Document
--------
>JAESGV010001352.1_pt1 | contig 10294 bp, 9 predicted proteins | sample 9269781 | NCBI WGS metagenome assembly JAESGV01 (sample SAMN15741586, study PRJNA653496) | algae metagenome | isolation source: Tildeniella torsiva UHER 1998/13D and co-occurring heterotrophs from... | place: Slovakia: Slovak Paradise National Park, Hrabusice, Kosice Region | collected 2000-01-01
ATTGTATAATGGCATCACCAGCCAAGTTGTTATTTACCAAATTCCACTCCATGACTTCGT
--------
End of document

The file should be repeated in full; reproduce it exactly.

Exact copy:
>JAESGV010001352.1_pt1 | contig 10294 bp, 9 predicted proteins | sample 9269781 | NCBI WGS metagenome assembly JAESGV01 (sample SAMN15741586, study PRJNA653496) | algae metagenome | isolation source: Tildeniella torsiva UHER 1998/13D and co-occurring heterotrophs from... | place: Slovakia: Slovak Paradise National Park, Hrabusice, Kosice Region | collected 2000-01-01
ATTGTATAATGGCATCACCAGCCAAGTTGTTATTTACCAAATTCCACTCCATGACTTCGT